The Factory House has been the focus of numerous entertainments and visits by royalty including Queen Elizabeth II in 1957 and Princess Anne and Captain Phillips in 1979.  In 1987 the Prince and Princess of Wales attended a reception as part of the celebrations to mark the 6th centenary of the historic marriage in Porto Cathedral of Dom João I to Philippa of Lancaster.  Each of these visits is commemorated in the Factory House on illuminated parchment. A continuing tradition at the Factory House is the Wednesday lunch, a magnificent affair which has its roots in the days when Wednesday was the day that senior company representatives had to be in town.  Although the member company representatives are all British, senior Portuguese employees of British Shippers also enjoy luncheon rights. The Factory House is a magnificent memorial to the British presence in the port wine trade, to British/Portuguese relations and to British culture which is also exemplified by the Oporto Cricket and Lawn Tennis Club which was founded in 1855 by the British community in Porto some of whom were port shippers.

The club merged with the Oporto British Club in 1967 and provides facilities for squash, tennis, swimming, cricket, football and hockey and the club house has an excellent restaurant, bar and snack area, eight bedrooms, a reading room and a billiard room.  Although current members are predominantly British, more and more Portuguese and other nationals are joining as associate members.  The club celebrates the Queen´s birthday each year and hosts visiting amateur cricket teams.  The Club has reciprocal arrangements with such prestigious London clubs as the Carlton, the Oxford and Cambridge and the Army and Navy.  In her book, `They Went to Portugal´, Rose Macaulay reported that many French and German visitors were of the opinion that there was too much British influence in this oldest of Portuguese cities.  Porto was ´une ville anglo-portugaise´with its fine British houses, its British shops, British club, Anglican church, London newspapers, Factory House, cricket ground, wine lodges in Vila Nova de Gaia, and quintas in the upper Douro valley.  British shippers and the age old British taste for port wine have earned a place in the prosperity of Porto life in spite of invasions, civil wars, political tensions, economic depressions, criticisms and disagreements.   The special magic of port wine has kept the ´oldest allies´ together for well over six centuries.  Long may this relationship last!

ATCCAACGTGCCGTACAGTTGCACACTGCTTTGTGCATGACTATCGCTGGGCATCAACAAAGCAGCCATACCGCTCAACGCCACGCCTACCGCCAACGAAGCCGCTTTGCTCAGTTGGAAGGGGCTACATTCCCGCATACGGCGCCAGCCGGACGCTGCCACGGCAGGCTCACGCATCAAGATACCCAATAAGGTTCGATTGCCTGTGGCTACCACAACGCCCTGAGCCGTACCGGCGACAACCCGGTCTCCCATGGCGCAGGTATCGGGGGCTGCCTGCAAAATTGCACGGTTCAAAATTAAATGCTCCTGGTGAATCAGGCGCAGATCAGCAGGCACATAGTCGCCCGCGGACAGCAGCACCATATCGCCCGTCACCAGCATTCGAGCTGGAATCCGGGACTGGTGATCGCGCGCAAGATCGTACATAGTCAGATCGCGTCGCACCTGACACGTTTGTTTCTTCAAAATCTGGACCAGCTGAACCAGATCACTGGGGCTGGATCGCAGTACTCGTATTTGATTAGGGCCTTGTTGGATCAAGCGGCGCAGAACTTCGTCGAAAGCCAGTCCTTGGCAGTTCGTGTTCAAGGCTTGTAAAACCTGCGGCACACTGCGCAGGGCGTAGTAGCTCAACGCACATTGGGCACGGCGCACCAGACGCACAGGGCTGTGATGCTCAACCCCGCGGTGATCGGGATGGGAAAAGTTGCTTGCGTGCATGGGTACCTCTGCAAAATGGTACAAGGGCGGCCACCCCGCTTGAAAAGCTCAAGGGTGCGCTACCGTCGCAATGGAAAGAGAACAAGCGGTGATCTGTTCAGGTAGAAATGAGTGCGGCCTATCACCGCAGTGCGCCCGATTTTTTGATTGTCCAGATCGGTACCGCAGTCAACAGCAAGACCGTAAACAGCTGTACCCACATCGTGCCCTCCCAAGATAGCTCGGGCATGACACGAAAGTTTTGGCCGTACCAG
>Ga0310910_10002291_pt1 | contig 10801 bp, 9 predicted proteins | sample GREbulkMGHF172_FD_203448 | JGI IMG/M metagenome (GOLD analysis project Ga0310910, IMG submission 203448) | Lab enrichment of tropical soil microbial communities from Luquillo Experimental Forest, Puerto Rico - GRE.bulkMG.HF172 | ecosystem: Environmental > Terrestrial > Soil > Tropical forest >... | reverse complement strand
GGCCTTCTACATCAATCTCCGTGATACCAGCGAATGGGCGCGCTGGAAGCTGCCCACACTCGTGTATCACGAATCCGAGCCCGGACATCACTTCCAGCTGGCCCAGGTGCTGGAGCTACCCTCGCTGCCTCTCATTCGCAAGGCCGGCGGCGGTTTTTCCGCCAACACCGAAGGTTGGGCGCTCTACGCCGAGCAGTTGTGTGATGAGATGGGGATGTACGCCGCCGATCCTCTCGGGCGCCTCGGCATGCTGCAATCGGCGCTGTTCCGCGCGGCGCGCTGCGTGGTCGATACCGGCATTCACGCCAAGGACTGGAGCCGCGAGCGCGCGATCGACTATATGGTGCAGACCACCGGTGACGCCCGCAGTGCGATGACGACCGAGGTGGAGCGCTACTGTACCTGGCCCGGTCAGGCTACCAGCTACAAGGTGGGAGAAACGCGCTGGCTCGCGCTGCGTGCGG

View of Porto from the Portman Hotel (with its Port Bottle shaped Swimming Pool)
View of Porto from the Portman Hotel (with its Port Bottle shaped Swimming Pool)

Styles of Port

Vintage - blended from the wine of the best vineyards in the same year and stored whilst maturirng for not less than 15 years.  It must be bottled and racked within two years of harvesting.  Vintage port is matured in the bottled, all others are matured in the wood. 

Single Quinta  - Port from a single vineyard.  It can often be a vintage port.

LBV - late bottled vintage.  A single year port that has been matured in wood for not less than 4 years before being bottled.

Vintage Character Port - Is similar to a fine ruby and not that of a vintage. 

Crusted port - This port is a blending of wines from different years.  Kept in casks for 4 years and then 3 years in the bottle prior to being sold. 

Fine Old Tawny - This is pale-amber in colour .  It is a blended wine from different years and its label will indicate its age as an average year of its content.  It is bottled and racked for 10, 20 years or more giving a smooth silky texture and a mellow nutty flavour.  Old tawnies bottled with a date are called colheitas.  However no British shipper would sell this wine so as not to confuse it with vintage. 

Vintage-dated Tawny - This is like a fine old tawny but also considered a vintage.  It can spend 20 or 50 years in a cask.

Tawny - A port that is less sweet in flaour and composed of blending from different aged wines.  It does not improve with ageing.

Fine Old Ruby - Blended from different years and kept in the cask for about 4 years before being ready to drink.  These wines have a fruity-spicy flavour and are classified as inferior to Tawny.

Ruby - A fruity port that is deep red in colour.  It is blended from wines of different years and take no more than 1 to 3 years to mature.

White - This is either dry or sweet.  Normally chilled before serving.

This article has been prepared with the help of Ian Sinclair, sometime Treasurer of the British Association, who generously guided Peter and me in a tour of the Factory House. Thanks are also due to Pat Sinclair for inviting Peter to speak to the British Historical Society (Porto branch) and to both Ian and Pat for their hospitality.

Peter with giving One of his Talks at the Oporto Branch of the British Historical Society
Peter giving One of his Talks at the Oporto Branch of the British Historical Society